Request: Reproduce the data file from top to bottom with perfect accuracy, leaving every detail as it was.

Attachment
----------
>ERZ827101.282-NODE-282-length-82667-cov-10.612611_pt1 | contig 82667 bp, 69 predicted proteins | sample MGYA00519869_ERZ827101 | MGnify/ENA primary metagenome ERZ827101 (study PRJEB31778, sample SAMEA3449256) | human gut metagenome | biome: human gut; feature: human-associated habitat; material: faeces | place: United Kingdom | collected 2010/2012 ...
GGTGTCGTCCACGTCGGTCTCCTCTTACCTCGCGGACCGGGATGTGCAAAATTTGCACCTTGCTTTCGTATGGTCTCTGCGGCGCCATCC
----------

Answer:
>ERZ827101.282-NODE-282-length-82667-cov-10.612611_pt1 | contig 82667 bp, 69 predicted proteins | sample MGYA00519869_ERZ827101 | MGnify/ENA primary metagenome ERZ827101 (study PRJEB31778, sample SAMEA3449256) | human gut metagenome | biome: human gut; feature: human-associated habitat; material: faeces | place: United Kingdom | collected 2010/2012 ...
GGTGTCGTCCACGTCGGTCTCCTCTTACCTCGCGGACCGGGATGTGCAAAATTTGCACCTTGCTTTCGTATGGTCTCTGCGGCGCCATCC